Skip to content Skip to navigation

How EmployID contributes to the transformation of professional identity in Slovak PES: case study of a seeming failure

Disclaimer: The following article does not necessarily reflect the official opinion of the Central Office of Labour, Social Affairs and Family. 

Author: Tomas Sprlak, Service Manager, Guidance and Counselling Department of the Central Office of Labour, Social Affairs and Family.

The Central Office of Labour, Social Affairs and Family as a co-ordinating public body of the employment services (PES) in Slovakia joined the EmployID project consortium as an associate partner in early 2015. This came on the initiative of our PES counsellors and practitioners. Counselling services had not been in the focus of Slovak PES in the first decade of 2000s: other active labour market measures were prioritised and viewed by policymakers as more effective. An increasing focus on demand-side measures (subsidies for employers) and allowances at the expense of counselling and individual support lead to a cultural shift within the organisation. Left without a solid footing and interest of their managers, counsellors became uncertain about their role and tended to adopt the attitude of simple gatekeepers to social benefits and subsidies, whose sole responsibility was to follow increasingly complicated administrative procedures.

Since 2013, our counselling and training department has been trying to reconstruct counselling services in our labour offices through different, mostly top-down measures. New methodological guidelines were created and disseminated through a series of training activities for counsellors. An external provider was contracted to train our counsellors in career guidance and skills audit (bilan de compétences). Despite  some successes, our initiative was often hindered or fell flat because of the prevailing culture inside the organisation e.g. lack of support from regional management, conservativism and organisational rigidity often hampered the individual engagement of counsellors and their efforts to modernise counselling provision.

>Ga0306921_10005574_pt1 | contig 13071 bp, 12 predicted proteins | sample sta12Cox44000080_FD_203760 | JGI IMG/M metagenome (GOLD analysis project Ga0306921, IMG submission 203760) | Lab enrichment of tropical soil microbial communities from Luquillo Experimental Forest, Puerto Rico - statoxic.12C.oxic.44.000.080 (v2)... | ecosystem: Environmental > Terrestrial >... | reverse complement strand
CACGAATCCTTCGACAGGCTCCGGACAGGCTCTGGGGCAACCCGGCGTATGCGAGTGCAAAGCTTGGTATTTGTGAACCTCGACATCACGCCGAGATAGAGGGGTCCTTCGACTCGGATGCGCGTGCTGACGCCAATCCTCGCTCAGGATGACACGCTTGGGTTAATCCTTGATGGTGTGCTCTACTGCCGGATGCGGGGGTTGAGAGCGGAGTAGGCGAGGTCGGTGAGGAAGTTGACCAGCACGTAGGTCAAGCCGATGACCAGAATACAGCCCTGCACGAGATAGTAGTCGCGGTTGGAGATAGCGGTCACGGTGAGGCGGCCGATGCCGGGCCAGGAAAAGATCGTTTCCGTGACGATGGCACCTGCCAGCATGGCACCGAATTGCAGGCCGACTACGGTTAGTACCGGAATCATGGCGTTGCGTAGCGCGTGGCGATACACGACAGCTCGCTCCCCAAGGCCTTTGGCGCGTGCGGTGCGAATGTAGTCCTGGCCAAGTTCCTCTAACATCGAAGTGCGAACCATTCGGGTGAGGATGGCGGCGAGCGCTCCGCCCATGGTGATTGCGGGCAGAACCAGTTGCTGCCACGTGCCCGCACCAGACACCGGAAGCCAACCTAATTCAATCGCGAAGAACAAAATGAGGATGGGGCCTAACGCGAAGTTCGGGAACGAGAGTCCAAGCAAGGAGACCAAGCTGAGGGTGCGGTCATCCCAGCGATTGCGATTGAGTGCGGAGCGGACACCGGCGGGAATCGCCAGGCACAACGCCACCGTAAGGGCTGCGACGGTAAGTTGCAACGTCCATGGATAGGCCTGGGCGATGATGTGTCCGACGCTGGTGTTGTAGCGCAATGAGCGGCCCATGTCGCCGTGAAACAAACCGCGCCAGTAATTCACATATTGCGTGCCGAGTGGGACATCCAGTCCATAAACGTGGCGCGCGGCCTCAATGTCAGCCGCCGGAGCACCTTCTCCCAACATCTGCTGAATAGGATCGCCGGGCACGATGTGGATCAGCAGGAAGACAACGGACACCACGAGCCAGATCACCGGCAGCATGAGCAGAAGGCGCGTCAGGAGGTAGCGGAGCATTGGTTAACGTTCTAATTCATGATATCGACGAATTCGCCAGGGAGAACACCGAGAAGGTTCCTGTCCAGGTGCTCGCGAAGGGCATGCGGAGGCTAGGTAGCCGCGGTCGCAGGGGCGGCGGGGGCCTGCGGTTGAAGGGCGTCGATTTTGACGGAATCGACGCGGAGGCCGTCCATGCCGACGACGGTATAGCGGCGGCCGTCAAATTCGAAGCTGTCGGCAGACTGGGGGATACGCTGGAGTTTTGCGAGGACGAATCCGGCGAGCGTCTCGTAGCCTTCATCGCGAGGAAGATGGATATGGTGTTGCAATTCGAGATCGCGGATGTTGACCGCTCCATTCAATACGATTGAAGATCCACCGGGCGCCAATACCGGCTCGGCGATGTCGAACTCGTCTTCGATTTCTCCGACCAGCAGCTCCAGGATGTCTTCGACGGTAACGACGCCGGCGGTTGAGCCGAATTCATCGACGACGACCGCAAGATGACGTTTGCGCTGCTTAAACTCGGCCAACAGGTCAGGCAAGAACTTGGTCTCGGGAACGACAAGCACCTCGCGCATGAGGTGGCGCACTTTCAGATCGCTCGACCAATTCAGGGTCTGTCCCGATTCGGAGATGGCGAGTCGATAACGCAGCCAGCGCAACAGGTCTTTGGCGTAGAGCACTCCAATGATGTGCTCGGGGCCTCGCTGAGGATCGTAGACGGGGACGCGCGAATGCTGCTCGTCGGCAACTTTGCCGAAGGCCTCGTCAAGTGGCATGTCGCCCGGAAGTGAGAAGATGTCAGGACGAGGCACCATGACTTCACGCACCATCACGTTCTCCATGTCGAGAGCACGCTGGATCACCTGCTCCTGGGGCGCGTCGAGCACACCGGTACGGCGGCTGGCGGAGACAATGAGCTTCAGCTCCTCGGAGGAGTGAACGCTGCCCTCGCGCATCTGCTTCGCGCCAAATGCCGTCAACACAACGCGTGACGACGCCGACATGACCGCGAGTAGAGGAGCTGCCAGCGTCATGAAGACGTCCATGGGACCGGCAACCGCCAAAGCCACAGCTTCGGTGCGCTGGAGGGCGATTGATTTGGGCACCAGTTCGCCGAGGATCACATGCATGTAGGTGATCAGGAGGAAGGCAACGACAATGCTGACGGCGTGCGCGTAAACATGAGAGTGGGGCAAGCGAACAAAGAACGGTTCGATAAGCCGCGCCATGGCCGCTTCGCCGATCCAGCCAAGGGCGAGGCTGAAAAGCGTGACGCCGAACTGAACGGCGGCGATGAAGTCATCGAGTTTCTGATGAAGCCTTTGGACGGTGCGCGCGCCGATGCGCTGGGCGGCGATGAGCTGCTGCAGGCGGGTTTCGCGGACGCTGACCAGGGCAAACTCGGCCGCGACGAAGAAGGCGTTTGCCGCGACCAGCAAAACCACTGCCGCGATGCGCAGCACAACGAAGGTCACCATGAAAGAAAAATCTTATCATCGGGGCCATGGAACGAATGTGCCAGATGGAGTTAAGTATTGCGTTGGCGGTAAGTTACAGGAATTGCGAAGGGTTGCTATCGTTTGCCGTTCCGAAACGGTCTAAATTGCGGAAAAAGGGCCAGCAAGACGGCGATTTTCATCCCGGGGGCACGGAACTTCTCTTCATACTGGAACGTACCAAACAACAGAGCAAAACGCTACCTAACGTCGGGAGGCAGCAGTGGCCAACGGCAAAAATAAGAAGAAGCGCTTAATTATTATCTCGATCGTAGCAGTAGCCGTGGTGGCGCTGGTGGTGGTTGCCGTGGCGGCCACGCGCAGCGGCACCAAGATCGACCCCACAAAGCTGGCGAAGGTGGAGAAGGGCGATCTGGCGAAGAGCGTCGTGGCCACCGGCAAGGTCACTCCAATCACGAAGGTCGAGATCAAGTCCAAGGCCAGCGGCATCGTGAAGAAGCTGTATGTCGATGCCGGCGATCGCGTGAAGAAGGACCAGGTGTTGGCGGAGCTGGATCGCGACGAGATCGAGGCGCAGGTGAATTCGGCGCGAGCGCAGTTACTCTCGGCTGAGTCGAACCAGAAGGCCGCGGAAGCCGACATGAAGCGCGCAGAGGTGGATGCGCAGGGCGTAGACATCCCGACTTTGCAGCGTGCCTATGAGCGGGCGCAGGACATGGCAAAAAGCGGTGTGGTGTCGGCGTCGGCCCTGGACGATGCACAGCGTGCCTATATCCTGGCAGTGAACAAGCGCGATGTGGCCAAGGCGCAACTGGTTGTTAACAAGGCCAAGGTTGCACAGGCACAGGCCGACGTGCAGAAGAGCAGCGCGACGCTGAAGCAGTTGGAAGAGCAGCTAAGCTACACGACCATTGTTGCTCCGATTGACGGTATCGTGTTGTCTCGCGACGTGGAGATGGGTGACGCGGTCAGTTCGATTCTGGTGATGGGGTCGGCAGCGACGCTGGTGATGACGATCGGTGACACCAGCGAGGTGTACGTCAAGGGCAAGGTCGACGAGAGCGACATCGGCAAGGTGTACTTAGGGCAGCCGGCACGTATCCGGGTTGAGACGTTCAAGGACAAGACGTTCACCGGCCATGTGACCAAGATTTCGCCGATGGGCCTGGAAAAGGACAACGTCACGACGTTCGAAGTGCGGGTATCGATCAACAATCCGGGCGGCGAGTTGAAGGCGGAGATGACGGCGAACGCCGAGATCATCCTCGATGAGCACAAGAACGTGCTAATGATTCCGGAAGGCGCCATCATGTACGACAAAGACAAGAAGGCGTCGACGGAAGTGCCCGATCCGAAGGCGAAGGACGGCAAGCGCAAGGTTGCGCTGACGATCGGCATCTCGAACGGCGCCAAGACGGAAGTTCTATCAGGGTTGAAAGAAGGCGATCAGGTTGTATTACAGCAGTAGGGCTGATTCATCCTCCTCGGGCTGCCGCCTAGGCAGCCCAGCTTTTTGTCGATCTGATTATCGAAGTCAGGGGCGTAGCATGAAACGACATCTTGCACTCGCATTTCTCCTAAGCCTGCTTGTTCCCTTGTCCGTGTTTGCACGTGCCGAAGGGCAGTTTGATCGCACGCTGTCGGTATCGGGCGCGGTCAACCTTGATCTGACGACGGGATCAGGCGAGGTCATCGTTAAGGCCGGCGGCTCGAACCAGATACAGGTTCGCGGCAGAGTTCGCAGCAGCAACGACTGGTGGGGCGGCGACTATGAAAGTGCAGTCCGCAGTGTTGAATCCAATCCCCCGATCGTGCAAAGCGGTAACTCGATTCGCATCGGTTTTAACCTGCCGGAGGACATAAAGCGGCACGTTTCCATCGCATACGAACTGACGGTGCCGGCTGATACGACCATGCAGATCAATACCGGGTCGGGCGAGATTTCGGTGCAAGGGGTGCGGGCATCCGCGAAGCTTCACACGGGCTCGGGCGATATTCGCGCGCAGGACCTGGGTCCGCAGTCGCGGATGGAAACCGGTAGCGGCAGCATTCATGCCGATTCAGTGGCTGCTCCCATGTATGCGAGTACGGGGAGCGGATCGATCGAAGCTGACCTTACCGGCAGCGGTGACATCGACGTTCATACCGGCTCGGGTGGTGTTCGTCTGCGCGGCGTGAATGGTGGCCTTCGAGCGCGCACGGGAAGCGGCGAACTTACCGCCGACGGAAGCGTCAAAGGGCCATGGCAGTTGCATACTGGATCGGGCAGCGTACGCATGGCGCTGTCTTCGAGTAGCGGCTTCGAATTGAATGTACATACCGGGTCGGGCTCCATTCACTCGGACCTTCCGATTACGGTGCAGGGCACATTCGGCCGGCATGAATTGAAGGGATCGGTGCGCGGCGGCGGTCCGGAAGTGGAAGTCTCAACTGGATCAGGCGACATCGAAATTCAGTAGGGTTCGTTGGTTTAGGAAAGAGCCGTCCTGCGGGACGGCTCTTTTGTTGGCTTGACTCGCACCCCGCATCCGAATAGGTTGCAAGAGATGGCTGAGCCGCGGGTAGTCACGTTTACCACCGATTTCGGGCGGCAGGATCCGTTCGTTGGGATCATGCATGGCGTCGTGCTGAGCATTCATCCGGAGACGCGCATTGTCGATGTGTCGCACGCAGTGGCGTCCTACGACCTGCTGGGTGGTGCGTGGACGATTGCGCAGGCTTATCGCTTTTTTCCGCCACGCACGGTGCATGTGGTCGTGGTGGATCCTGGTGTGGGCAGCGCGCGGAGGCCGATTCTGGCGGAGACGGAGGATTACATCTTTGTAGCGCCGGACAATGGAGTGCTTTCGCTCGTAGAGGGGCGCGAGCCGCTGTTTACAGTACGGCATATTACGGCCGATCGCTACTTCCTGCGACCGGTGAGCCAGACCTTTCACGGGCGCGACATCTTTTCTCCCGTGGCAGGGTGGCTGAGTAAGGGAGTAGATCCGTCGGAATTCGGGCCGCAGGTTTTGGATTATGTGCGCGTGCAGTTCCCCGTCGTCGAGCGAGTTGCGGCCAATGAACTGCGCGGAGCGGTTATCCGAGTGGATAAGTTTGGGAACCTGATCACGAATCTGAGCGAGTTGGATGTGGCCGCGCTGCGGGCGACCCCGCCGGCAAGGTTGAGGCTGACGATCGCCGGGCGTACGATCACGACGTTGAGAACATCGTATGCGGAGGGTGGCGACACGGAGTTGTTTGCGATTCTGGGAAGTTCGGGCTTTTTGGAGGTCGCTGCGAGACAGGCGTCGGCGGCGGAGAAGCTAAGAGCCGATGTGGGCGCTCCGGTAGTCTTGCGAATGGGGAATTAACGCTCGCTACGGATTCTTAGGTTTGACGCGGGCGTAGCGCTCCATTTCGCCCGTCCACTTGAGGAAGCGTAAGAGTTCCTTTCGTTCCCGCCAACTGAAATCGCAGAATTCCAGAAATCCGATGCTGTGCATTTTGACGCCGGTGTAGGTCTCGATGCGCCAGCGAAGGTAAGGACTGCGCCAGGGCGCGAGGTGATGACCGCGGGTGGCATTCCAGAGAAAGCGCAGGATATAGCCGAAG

In the light of these efforts we were very keen to join the EmployID consortium. We found the analysis of the current state of PES and the vision of modernisation through identity transformation extremely pertinent to our situation. We participated together with our national manager at the first meeting of associated partners in London in October 2015. We later invited Pablo Franzo and Oliver Blunk (EmployID) to Slovakia to present two project outputs: (i) peer-coaching and (ii) online communities of practice. We wanted to use a peer-coaching approach to involve service managers in the day-to- day work of the counsellors and to increase their engagement in improving the quality of counselling services. We also intended to implement the online community of practice to strengthen the sharing of experience and to support peer-learning around new methods and approaches from methodological guidelines.

Unfortunately, organisational and operational obstacles did not allow us to advance in the implementation of these tools and the initial enthusiasm from our management gradually disappeared in a pressure of daily operational concerns.

However, our participation in the EmployID consortium was not without impact. After some discussions with EmployID, we decided to continue the effort of identity transformation within our organisation in a more bottom-up practitioner approach. Here are some examples below of the work EmployID